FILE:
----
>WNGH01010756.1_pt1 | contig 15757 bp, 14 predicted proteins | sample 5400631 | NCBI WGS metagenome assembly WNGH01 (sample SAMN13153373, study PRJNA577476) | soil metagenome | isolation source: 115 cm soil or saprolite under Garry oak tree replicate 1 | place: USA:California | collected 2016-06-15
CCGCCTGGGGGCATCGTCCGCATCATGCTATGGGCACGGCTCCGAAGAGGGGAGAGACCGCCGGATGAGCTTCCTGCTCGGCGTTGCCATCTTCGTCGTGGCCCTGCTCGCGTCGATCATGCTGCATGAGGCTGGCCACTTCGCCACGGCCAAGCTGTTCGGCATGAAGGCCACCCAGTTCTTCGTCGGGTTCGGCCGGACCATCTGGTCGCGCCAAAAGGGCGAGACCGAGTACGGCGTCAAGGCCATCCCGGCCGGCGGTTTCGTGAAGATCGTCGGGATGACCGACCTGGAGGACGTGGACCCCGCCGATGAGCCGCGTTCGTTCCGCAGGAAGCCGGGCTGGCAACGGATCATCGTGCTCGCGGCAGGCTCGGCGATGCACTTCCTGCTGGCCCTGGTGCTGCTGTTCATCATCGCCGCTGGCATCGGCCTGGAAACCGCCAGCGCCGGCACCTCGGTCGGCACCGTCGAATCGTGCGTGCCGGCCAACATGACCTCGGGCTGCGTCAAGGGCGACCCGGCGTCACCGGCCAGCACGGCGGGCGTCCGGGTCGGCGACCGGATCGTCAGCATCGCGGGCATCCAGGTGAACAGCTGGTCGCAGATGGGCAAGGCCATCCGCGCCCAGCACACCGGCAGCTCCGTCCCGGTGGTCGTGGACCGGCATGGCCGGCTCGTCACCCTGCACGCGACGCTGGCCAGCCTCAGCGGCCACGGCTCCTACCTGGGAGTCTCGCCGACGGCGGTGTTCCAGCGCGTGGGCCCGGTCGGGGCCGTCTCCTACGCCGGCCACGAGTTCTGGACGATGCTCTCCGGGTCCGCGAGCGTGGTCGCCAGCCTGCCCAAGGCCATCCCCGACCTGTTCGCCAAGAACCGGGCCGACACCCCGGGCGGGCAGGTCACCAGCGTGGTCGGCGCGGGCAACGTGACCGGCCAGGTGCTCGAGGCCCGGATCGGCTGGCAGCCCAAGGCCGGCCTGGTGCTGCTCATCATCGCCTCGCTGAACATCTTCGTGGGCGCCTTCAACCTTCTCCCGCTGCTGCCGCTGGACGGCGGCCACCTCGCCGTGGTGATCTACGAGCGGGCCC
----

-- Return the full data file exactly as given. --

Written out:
>WNGH01010756.1_pt1 | contig 15757 bp, 14 predicted proteins | sample 5400631 | NCBI WGS metagenome assembly WNGH01 (sample SAMN13153373, study PRJNA577476) | soil metagenome | isolation source: 115 cm soil or saprolite under Garry oak tree replicate 1 | place: USA:California | collected 2016-06-15
CCGCCTGGGGGCATCGTCCGCATCATGCTATGGGCACGGCTCCGAAGAGGGGAGAGACCGCCGGATGAGCTTCCTGCTCGGCGTTGCCATCTTCGTCGTGGCCCTGCTCGCGTCGATCATGCTGCATGAGGCTGGCCACTTCGCCACGGCCAAGCTGTTCGGCATGAAGGCCACCCAGTTCTTCGTCGGGTTCGGCCGGACCATCTGGTCGCGCCAAAAGGGCGAGACCGAGTACGGCGTCAAGGCCATCCCGGCCGGCGGTTTCGTGAAGATCGTCGGGATGACCGACCTGGAGGACGTGGACCCCGCCGATGAGCCGCGTTCGTTCCGCAGGAAGCCGGGCTGGCAACGGATCATCGTGCTCGCGGCAGGCTCGGCGATGCACTTCCTGCTGGCCCTGGTGCTGCTGTTCATCATCGCCGCTGGCATCGGCCTGGAAACCGCCAGCGCCGGCACCTCGGTCGGCACCGTCGAATCGTGCGTGCCGGCCAACATGACCTCGGGCTGCGTCAAGGGCGACCCGGCGTCACCGGCCAGCACGGCGGGCGTCCGGGTCGGCGACCGGATCGTCAGCATCGCGGGCATCCAGGTGAACAGCTGGTCGCAGATGGGCAAGGCCATCCGCGCCCAGCACACCGGCAGCTCCGTCCCGGTGGTCGTGGACCGGCATGGCCGGCTCGTCACCCTGCACGCGACGCTGGCCAGCCTCAGCGGCCACGGCTCCTACCTGGGAGTCTCGCCGACGGCGGTGTTCCAGCGCGTGGGCCCGGTCGGGGCCGTCTCCTACGCCGGCCACGAGTTCTGGACGATGCTCTCCGGGTCCGCGAGCGTGGTCGCCAGCCTGCCCAAGGCCATCCCCGACCTGTTCGCCAAGAACCGGGCCGACACCCCGGGCGGGCAGGTCACCAGCGTGGTCGGCGCGGGCAACGTGACCGGCCAGGTGCTCGAGGCCCGGATCGGCTGGCAGCCCAAGGCCGGCCTGGTGCTGCTCATCATCGCCTCGCTGAACATCTTCGTGGGCGCCTTCAACCTTCTCCCGCTGCTGCCGCTGGACGGCGGCCACCTCGCCGTGGTGATCTACGAGCGGGCCC